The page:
There is little information available on the languages crisis-affected people speak and understand. Humanitarians often develop communication strategies without reliable data on literacy, languages spoken, or preferred means of communication. The result too often is that crisis-affected people struggle to communicate with humanitarian organizations in a language they understand. Women, children, older people, and people with disabilities are often at the greatest disadvantage because they are less likely to understand international languages and lingua francas.
TWB’s Language Data Initiative addresses those issues and provides important resources for humanitarians. It supports humanitarian organizations to develop language-informed programs and communication strategies.
Click on a country on the map below to see language data, resources, and maps that we have available for that country. This map will update as new data is published in the future.
There are four components of this initiative:
1. Curate existing language datasets and format them to be easily used in humanitarian contexts. These will be hosted on the Humanitarian Data Exchange.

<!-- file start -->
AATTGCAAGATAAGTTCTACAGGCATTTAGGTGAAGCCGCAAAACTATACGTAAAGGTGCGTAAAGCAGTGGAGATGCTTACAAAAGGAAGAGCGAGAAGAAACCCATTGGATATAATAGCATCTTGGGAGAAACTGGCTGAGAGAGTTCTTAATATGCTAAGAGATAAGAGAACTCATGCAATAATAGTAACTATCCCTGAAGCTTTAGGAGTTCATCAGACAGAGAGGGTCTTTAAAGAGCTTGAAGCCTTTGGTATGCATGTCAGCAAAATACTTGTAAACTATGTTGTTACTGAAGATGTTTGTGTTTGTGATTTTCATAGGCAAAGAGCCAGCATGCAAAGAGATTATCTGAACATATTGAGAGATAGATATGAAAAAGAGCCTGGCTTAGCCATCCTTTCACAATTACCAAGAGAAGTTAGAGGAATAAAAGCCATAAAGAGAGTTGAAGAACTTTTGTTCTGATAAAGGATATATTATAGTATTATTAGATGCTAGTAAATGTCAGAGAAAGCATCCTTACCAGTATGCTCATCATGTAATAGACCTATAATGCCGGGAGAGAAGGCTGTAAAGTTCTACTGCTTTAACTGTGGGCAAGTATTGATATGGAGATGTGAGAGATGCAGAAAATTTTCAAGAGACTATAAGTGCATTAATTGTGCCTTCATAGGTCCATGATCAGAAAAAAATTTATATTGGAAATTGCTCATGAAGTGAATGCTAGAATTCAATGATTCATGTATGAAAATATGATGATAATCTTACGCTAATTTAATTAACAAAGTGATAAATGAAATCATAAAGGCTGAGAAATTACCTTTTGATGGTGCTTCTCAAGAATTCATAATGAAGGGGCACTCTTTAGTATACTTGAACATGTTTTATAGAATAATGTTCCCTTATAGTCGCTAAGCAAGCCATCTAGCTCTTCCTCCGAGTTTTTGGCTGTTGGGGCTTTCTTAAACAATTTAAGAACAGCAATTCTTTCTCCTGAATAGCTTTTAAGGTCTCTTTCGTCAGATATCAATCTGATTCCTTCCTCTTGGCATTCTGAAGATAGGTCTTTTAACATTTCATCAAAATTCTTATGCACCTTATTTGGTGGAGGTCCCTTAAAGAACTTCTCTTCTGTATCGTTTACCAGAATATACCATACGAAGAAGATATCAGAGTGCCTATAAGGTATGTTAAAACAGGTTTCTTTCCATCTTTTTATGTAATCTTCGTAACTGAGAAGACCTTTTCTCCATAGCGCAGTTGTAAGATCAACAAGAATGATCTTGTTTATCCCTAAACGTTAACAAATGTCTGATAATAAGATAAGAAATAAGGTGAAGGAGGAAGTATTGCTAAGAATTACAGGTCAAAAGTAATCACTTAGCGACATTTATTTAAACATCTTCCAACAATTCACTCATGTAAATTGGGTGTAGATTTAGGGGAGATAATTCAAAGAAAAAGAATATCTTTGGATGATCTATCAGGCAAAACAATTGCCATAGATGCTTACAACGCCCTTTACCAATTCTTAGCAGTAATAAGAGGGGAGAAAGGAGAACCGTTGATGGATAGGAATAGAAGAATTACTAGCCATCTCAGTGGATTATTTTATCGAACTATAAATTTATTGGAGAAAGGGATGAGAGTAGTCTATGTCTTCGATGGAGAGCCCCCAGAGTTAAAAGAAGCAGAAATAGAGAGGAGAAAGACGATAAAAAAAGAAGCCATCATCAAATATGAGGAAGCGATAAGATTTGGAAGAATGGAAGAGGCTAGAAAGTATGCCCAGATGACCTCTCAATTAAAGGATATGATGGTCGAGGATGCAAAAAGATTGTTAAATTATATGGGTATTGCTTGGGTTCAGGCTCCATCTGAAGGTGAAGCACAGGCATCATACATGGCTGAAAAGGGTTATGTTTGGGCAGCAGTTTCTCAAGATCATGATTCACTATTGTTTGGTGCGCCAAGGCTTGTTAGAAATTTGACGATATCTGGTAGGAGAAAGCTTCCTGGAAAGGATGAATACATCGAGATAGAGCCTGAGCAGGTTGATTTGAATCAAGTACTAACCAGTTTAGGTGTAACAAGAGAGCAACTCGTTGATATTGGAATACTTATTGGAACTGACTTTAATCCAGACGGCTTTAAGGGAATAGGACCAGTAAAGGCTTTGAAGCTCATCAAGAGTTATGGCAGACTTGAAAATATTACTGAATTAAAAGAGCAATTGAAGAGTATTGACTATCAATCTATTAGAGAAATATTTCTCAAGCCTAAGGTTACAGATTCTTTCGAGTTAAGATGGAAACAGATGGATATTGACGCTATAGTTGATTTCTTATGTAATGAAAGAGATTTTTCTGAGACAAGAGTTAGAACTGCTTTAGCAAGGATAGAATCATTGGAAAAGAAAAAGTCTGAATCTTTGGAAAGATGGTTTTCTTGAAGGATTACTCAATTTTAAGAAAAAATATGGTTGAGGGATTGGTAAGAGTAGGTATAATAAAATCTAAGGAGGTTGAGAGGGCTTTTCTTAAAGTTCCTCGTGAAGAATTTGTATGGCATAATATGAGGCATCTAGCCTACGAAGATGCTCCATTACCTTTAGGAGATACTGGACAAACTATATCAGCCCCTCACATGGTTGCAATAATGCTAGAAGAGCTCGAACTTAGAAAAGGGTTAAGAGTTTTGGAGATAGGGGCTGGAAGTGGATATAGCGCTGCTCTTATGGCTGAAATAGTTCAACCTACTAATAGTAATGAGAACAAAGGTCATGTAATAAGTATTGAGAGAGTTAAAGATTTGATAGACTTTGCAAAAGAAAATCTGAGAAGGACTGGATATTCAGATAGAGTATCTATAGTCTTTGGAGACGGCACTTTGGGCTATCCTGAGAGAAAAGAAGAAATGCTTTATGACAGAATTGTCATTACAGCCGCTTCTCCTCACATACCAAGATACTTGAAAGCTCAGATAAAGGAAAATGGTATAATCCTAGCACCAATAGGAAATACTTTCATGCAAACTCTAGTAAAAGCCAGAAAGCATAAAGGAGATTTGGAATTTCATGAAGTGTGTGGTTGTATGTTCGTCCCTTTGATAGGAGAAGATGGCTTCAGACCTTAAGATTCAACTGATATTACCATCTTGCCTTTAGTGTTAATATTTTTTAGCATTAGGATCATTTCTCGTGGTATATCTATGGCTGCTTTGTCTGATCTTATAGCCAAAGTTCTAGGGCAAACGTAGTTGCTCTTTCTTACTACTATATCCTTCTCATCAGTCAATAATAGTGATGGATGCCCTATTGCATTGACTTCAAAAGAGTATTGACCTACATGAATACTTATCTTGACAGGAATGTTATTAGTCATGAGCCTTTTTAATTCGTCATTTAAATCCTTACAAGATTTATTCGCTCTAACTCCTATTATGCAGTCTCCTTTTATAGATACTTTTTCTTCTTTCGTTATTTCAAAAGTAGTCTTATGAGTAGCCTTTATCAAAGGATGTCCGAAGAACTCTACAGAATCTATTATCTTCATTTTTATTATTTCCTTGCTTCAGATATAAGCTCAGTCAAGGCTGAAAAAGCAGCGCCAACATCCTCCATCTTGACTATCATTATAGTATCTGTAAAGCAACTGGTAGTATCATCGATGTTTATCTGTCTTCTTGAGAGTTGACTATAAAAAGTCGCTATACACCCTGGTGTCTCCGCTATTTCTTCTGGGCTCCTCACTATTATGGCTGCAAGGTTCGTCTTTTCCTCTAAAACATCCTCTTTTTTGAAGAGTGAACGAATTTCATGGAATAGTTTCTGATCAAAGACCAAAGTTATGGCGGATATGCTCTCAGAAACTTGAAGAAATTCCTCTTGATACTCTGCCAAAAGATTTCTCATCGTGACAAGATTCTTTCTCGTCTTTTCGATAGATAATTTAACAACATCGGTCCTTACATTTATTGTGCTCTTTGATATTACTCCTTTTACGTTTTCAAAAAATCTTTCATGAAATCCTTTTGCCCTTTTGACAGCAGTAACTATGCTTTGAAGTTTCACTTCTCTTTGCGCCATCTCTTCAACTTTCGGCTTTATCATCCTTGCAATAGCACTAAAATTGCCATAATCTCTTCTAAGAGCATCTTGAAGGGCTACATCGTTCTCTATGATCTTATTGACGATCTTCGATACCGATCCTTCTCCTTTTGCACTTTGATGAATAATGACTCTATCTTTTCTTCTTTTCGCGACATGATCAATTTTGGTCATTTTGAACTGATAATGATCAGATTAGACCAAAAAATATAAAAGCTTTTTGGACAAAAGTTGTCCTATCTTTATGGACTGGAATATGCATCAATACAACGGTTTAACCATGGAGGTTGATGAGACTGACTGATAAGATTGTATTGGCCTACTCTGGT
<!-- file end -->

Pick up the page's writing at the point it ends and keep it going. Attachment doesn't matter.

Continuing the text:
2. Develop tools and resources to standardize language and communication indicators in humanitarian monitoring and evaluation.
3. Conduct research and pilot innovative technology solutions to address language barriers in data collection efforts.
4. Partner with humanitarian organizations to develop targeted communication strategies that consider language and communication data.
This project is partly supported by a partnership between Translators without Borders and the Centre for Translation Studies at University College London. Funding was provided by Research England’s Higher Education Innovation Fund, managed by UCL Innovation & Enterprise.
For questions about the Language Data Initiative, please contact: [email protected]